# DETERMINANTS OF SPREADS OF ROMANIAN SOVEREIGN BONDS - an application on the EMBIG spreads...

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DETERMINANTS OF SPREADS OF ROMANIAN SOVEREIGN BONDS

- an application on the EMBIG spreads Student: BERBECARU CLAUDIA-FLORIANA

Supervisor: Professor MOIS ALTRThe Academy of Economic Studies DOFIN Doctoral School of Finance and BankingBucharest, July 2008

DETERMINANTS OF SPREADS OF ROMANIAN SOVEREIGN BONDSIn last years there was a rapid compression in the spreads of sovereign bonds issued by Emerging Economies

The compression in spreads was driven both by domestic fundamentals but also by the developments in the risk appetite of investors on the international markets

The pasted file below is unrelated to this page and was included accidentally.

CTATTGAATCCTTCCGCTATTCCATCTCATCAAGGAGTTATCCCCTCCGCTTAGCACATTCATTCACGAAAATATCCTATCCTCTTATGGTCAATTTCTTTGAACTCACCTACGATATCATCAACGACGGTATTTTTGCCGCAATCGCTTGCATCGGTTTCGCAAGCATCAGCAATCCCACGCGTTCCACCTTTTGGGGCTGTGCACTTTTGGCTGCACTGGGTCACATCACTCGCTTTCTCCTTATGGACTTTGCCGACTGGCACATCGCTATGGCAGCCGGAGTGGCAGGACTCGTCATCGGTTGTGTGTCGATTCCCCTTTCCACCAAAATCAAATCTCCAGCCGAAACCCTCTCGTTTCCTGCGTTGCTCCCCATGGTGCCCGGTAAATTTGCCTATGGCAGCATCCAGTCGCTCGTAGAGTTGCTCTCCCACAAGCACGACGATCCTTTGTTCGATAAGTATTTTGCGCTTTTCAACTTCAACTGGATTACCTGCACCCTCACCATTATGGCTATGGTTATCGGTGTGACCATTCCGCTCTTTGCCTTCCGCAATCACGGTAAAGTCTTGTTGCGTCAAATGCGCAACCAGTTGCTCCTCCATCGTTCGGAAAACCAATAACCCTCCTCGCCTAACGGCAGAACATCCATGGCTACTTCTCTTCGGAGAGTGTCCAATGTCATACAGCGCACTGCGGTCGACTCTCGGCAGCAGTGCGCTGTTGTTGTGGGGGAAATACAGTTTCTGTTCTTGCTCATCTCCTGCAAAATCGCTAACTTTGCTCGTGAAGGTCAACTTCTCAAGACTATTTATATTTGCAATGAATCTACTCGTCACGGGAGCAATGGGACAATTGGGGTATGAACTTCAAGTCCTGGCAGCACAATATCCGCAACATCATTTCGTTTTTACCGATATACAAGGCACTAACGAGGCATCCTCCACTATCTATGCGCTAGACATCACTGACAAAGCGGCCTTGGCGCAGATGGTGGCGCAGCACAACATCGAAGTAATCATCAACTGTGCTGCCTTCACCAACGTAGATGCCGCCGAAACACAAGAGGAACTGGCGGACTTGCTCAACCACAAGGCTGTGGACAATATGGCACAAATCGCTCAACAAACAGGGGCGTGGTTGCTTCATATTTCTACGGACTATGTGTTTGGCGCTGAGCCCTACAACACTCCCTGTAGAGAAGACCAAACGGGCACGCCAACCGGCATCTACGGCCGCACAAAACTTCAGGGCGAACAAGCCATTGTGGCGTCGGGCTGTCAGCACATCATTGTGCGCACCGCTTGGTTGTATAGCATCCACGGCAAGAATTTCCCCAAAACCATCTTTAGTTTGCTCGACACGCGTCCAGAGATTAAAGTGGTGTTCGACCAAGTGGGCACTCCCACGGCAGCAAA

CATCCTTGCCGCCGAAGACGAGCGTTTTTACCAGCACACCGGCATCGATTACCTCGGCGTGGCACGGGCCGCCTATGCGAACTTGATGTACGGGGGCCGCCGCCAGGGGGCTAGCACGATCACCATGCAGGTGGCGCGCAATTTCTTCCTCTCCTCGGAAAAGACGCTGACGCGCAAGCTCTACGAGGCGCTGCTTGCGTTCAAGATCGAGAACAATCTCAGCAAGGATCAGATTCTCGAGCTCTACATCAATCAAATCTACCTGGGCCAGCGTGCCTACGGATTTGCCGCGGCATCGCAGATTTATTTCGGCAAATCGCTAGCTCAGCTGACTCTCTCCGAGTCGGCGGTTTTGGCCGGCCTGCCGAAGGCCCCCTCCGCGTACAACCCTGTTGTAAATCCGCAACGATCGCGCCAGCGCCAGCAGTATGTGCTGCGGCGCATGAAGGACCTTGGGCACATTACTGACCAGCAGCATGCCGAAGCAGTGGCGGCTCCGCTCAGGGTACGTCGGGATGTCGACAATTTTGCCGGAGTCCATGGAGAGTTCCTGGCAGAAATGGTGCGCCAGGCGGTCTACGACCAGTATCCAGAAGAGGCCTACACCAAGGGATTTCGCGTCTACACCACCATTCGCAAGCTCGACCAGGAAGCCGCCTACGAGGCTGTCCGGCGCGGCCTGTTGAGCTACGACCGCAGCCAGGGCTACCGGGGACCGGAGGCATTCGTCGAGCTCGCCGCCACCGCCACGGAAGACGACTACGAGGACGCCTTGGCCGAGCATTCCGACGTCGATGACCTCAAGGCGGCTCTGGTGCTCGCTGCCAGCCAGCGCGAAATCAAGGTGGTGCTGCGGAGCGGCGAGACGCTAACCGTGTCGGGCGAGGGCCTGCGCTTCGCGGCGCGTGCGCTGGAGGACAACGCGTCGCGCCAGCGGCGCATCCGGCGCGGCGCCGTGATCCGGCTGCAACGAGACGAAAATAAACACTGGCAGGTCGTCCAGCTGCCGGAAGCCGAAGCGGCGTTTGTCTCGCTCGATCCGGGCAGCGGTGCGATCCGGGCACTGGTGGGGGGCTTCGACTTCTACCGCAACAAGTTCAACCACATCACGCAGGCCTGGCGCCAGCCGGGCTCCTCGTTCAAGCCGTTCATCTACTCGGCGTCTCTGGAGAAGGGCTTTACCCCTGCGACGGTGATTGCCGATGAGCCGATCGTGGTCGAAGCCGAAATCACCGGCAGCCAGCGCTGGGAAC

For instance, decrease in the EMBIG spreads for Romania came hand in hand with important progresses in the economy as reflected by the improved sovereign ratings from S&PEMBIG Composite, EMBIG Romania and Credit Rating Outlook for Romania

DETERMINANTS OF SPREADS OF ROMANIAN SOVEREIGN BONDSDevelopments in the risk appetite of investors on the international markets were also important for the sovereign spreads

EU accession had also an impact on the spreads for CEE countries

THE MODELThe spreads of sovereign bonds for Emerging Economies are thought to reflect the default risk of these countriesThey should be modeled as a function of the probability of default and of the loss given the default (or the expected recovery)

Most empirical analises use the following reduced-form equation:

DATA USED IN ANALYSIS

Number of countries: 11 Emerging Economies

Period of analysis: May 2002 April 2008